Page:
Bill 10 has benefited education in Wisconsin – and may empower workers elsewhere

It’s been 10 years since Wisconsin passed Bill 10, which limited the rights of public service unions to demand collective bargaining, and Wisconsin is still reaping the benefits: better academic performance, more freedom for teachers, less ability. unions to influence policy and cost savings for school districts – to name a few.

However, the left is still working to say the opposite, so two frequent myths deserve to be dispelled. The passage of Bill 10 and the “Right to Work” legislation – which gave Wisconsin employees the same freedom to choose whether or not to be unionized as that enjoyed by 26 other states – did not increase income inequality or hurt education in Wisconsin. In fact, almost the opposite is true.

Let us first examine income inequality by examining a common measure of the gap between the rich and the poor – the Gini coefficient. It attempts to represent, with a single number, the difference between the poorest and the richest individuals in a particular area. State level Gini coefficient data collected by a state economics professor Sam Houston shows that Wisconsin has not changed much in terms of income inequality before or after Act 10. Indeed, the state has remained more equal than average the United States. In other words, the claim that union reforms have increased inequalities is patently absurd based on the data.

Contrary to popular understanding, Bill 10 did not restrict the rights of unions to defend their members. This, however, restricted their ability to insist on collective bargaining – a system in which the government is forced to bargain with its employees. While this may seem trivial, in practice it allows unions to influence government decision-making in ways that citizens with competing interests – for example, taxpayers – cannot. Within the framework of collective bargaining, civil servants’ unions exercise inordinate power over public decision-making. For example, as parents across the country became more interested in opening schools following the growing consensus that it was safe to do so, teachers’ unions fought to prevent it. Research of our organization and others found that COVID-19 played little role in decisions to reopen schools – what mattered was whether there was a strong union in the area.

While COVID-19 has undoubtedly hurt education, Act 10 has not. Specifically, Act 10 is not the reason why a decreasing number of people are becoming teachers, which is one of the arguments of the left regarding Act 10 which harms education. The shortage of teachers is a national problem, covering states across the political spectrum. According to data from the Ministry of Education compiled by the Center for American Progress, almost all states have experienced significant declines in the number of students enrolled in teacher preparation programs. States like Illinois and New York, where few union reforms are possible, have seen larger declines than Wisconsin.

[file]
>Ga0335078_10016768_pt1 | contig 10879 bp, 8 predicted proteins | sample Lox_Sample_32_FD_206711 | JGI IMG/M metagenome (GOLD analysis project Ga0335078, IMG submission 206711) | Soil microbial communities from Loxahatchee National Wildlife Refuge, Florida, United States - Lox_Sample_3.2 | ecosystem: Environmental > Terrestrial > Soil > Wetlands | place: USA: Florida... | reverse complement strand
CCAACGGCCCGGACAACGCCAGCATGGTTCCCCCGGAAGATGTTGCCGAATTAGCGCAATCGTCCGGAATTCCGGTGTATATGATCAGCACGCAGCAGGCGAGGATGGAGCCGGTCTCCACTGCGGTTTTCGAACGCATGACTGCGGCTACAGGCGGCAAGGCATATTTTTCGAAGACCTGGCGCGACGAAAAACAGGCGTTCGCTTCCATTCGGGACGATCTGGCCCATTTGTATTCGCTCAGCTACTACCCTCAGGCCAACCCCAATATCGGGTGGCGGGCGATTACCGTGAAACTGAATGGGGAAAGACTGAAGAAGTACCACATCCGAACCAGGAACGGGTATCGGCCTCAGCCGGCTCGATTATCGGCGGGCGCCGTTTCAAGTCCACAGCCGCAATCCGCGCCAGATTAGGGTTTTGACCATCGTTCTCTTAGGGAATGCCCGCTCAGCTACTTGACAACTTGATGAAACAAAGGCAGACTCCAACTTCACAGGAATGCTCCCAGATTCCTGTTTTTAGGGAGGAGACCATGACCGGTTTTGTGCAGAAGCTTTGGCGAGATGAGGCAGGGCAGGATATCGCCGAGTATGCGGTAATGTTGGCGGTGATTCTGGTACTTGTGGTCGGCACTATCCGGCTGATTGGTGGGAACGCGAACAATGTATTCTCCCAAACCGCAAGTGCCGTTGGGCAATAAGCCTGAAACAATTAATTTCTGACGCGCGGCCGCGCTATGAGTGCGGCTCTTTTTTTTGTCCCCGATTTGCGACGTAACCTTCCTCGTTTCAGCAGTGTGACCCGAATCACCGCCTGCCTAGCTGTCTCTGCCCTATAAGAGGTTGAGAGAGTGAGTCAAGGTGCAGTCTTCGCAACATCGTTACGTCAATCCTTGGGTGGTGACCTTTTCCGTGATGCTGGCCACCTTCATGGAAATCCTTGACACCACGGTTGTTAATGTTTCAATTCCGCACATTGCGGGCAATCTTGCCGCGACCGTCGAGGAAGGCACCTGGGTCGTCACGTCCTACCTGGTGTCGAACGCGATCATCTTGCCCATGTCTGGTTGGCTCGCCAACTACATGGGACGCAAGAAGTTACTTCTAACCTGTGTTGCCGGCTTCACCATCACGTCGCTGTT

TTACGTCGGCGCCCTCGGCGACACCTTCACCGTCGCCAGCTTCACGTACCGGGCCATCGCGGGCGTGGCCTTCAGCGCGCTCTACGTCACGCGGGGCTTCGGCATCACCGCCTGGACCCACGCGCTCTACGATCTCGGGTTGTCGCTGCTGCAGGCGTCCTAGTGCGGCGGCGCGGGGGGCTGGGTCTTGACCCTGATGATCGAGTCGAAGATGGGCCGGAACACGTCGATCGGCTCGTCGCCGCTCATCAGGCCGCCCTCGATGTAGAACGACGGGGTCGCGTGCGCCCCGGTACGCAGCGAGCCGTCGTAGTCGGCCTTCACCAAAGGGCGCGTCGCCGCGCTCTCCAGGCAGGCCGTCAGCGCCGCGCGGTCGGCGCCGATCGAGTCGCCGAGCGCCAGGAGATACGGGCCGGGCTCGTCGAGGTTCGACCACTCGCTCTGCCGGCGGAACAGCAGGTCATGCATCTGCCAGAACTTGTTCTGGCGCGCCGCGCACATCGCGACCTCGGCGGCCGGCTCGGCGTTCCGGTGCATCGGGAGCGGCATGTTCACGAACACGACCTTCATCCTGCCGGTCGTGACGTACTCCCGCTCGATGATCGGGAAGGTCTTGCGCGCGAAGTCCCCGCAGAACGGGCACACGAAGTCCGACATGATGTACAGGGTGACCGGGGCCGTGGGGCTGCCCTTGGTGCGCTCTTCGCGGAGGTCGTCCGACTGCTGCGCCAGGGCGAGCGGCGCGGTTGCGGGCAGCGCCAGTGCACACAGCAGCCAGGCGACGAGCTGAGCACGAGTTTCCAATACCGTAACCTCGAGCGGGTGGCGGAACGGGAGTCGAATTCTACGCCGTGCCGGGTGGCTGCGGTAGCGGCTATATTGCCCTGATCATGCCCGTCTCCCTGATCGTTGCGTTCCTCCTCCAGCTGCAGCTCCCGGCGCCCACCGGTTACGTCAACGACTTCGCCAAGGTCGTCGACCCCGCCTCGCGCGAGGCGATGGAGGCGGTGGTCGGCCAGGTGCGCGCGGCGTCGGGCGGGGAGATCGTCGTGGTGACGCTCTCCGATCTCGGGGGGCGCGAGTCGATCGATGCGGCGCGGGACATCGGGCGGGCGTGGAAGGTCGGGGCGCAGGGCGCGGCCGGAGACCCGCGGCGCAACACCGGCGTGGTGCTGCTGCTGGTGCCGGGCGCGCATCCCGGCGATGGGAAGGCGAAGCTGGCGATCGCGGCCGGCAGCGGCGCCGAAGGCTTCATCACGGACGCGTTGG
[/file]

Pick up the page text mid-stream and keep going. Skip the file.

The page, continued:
Act 10, in many ways, benefited education. Based on research we conducted at the Wisconsin Institute for Law & Liberty, the law allowed significant flexibility in the employment process for teachers. Now, effective educators can be rewarded with merit pay, while those who don’t do the job can more easily be fired. Perhaps in a related manner, the implementation of Law 10 turned out to be associated with improving math skills. It all came with few changes student-teacher ratios and a decline in the average experience levels of teachers under one year. In addition, as the MacIver Institute here in Wisconsin noted, Bill 10 has resulted in savings in school district budgets, over time, approaching $ 14 billion.

Wisconsin will continue to thrive on Bill 10 and the Right to Work – and other states with similar laws will too. In fact, over the past decade to at least four states have adopted laws on the right to work. Other states, like Iowa, adopted similar trade union reforms in the public sector. In this way, Bill 10 did not hurt education or increase income inequality, but it did have a lasting impact by helping to empower workers to make their own choices across the country.

Rick Esenberg is President and Will Flanders is Research Director at Wisconsin Institute for Law and Freedoms.

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